Q. In Bhagavad-Gita 2.47, Lord Krishna says, "You have the right to perform your prescribed duty, but you are not entitled to the fruits of action. Never consider yourself the cause of the results of your activities, and never be attached to not doing your duty."
Question a) In this world activities are performed with the results in mind and in fact the results are the motivation for one to do work. How does one perform his
activities in this world without expectation of fruits / results?
Answer a) Krishna is not saying here that the results should be ignored or that the duties be carelessly performed without concern for the results. What He is saying is simply that we are not entitled to be the enjoyer of the fruits of our duties or activity. They are meant to be dedicated to Him. We have the right to do our duty - very nicely and conscientiously - not so we can enjoy the results but for Krishna to enjoy. If you are cultivating a garden, for example, you should make every effort to get the best yield; however, the actual yield of that garden is up to Krishna. Whatever is produced, offer those fruits to Krishna.
Krishna is the actual beneficiary or enjoyer of the results. This is only natural, because Krishna is the actual proprietor of everything, including the strength and intelligence with which we perform our work. Motivation for work in this case comes not from the expectation of how the results will benefit oneself, but from the expectation of pleasing Krishna, which is far more satisfying, and hence far more motivating than any meager
Question b) Apparently we are doing the activity. So how do we reconcile that "I am not the cause of my activities"?
Answer b) In Bg 18.14, Krishna explains that there are five factors of action, only one of which is our self, the others being the senses and instruments, the field of action, the different endeavors and ultimately the Supersoul. As said above, everything required for performing an activity, including our own intelligence and strength comes from Krishna. Our independent will constitutes one of the factors, but we are miniscule and dependent on the Lord for every movement and can act only under His sanction. Thus, with a little introspection, we can understand that we are not the cause or doer. We may be an immediate or intermediate cause, but the ultimate doer is Krishna.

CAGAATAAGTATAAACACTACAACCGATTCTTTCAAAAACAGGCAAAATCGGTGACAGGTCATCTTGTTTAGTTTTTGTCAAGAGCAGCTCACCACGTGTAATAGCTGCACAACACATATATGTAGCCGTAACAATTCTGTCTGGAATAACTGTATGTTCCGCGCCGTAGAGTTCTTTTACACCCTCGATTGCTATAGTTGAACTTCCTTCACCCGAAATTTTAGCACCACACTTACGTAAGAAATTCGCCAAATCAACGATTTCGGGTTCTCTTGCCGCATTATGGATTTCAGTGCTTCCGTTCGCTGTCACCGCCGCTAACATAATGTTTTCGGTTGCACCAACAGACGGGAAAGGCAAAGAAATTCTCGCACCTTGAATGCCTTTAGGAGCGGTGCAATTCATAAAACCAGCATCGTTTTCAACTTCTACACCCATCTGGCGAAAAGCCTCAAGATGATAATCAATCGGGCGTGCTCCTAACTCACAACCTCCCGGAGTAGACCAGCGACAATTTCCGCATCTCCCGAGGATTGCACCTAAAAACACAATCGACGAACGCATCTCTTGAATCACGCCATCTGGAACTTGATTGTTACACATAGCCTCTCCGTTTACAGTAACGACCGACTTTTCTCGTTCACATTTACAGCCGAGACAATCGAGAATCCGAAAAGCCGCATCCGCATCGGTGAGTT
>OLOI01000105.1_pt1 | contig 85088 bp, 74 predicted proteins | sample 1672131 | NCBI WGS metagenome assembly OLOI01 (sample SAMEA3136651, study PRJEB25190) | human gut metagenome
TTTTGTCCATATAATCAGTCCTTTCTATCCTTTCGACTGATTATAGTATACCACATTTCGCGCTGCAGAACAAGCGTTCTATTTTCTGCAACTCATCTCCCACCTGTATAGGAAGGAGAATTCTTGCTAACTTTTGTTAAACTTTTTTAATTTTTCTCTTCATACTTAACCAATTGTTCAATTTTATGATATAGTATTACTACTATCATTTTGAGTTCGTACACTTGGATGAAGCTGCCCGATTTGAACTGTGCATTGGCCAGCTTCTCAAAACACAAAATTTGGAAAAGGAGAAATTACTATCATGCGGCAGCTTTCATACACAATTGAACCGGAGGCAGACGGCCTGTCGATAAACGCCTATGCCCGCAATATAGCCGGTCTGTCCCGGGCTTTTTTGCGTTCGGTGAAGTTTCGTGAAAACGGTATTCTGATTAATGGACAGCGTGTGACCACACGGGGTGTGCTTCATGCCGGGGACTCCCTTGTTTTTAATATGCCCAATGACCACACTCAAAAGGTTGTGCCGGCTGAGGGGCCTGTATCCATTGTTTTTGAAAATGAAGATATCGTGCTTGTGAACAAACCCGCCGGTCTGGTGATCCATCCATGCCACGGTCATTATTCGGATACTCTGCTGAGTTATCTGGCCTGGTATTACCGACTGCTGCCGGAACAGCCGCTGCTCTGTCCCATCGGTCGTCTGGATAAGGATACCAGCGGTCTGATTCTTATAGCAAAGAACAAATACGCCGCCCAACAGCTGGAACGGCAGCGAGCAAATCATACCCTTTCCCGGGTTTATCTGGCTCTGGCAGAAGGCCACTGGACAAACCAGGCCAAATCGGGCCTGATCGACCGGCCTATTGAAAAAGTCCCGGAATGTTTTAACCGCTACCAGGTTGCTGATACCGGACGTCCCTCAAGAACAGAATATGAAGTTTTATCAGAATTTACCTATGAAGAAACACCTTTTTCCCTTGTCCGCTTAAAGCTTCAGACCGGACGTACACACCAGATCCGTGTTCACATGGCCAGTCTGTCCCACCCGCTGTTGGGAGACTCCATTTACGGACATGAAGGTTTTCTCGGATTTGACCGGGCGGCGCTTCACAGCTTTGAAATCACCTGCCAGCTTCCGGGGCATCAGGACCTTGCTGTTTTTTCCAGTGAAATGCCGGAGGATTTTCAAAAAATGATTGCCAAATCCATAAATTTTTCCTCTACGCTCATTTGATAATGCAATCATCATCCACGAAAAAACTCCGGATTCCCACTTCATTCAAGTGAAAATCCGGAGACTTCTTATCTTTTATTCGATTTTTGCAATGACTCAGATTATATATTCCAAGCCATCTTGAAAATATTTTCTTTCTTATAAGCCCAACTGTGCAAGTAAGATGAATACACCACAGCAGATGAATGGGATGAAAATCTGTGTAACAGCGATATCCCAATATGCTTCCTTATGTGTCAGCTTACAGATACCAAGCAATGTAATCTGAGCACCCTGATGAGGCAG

See also BG 5.14 ("The embodied spirit, master of the city of his body, does not create activities, nor does he induce people to act, nor does he create the fruits of action. All this is enacted by the modes of material nature.") Material nature is creating the fruits of all material activities, not the soul. We have the capacity to perform work, we make
various endeavors, material nature creates results...and material nature works under Krishna's direction (BG 9.10).
Question c) Does this mean that because of one's past karma one gets results, and not by just one's own efforts only?
Answer c) Certainly past karma influences the results we get now. From observing around us and from our own experience, we can see that people don't always get results in exact proportion to their endeavors. This does not render our present efforts useless; they make up our future karma! (Please refer to our previous discussions on karma and freewill. Digests 4A, 70B)
Question d) What is the significance of one's free will and efforts?
Answer d) As Krishna has unlimited freewill, so we have minute freewill, by which we can choose and desire to enjoy in so many ways in this world, and make efforts to attain them. Alternately, by our freewill we can choose to act in relationship with Krishna and offer our efforts in His service. By doing our prescribed duties without attachment to the results, as advised by Krishna, we are still exercising our freewill, but in subordination to or in harmony with the Supreme Will.
Srila Prabhupada often gave the simple example of the finger in relation to the body. If a finger decides to feed itself instead of doing its prescribed function of bringing the food to the mouth, and detaches itself from the body, then despite working hard, its efforts will bring no benefit to the finger. Similar will be our efforts for obtaining our individual interests in this world apart from Krishna. Such efforts may bring some temporary enjoyment but ultimately leaves the soul suffering the miseries of material existence.
[For additional details to discussions on this topic, please refer to the Digest of Answers available on the web page.]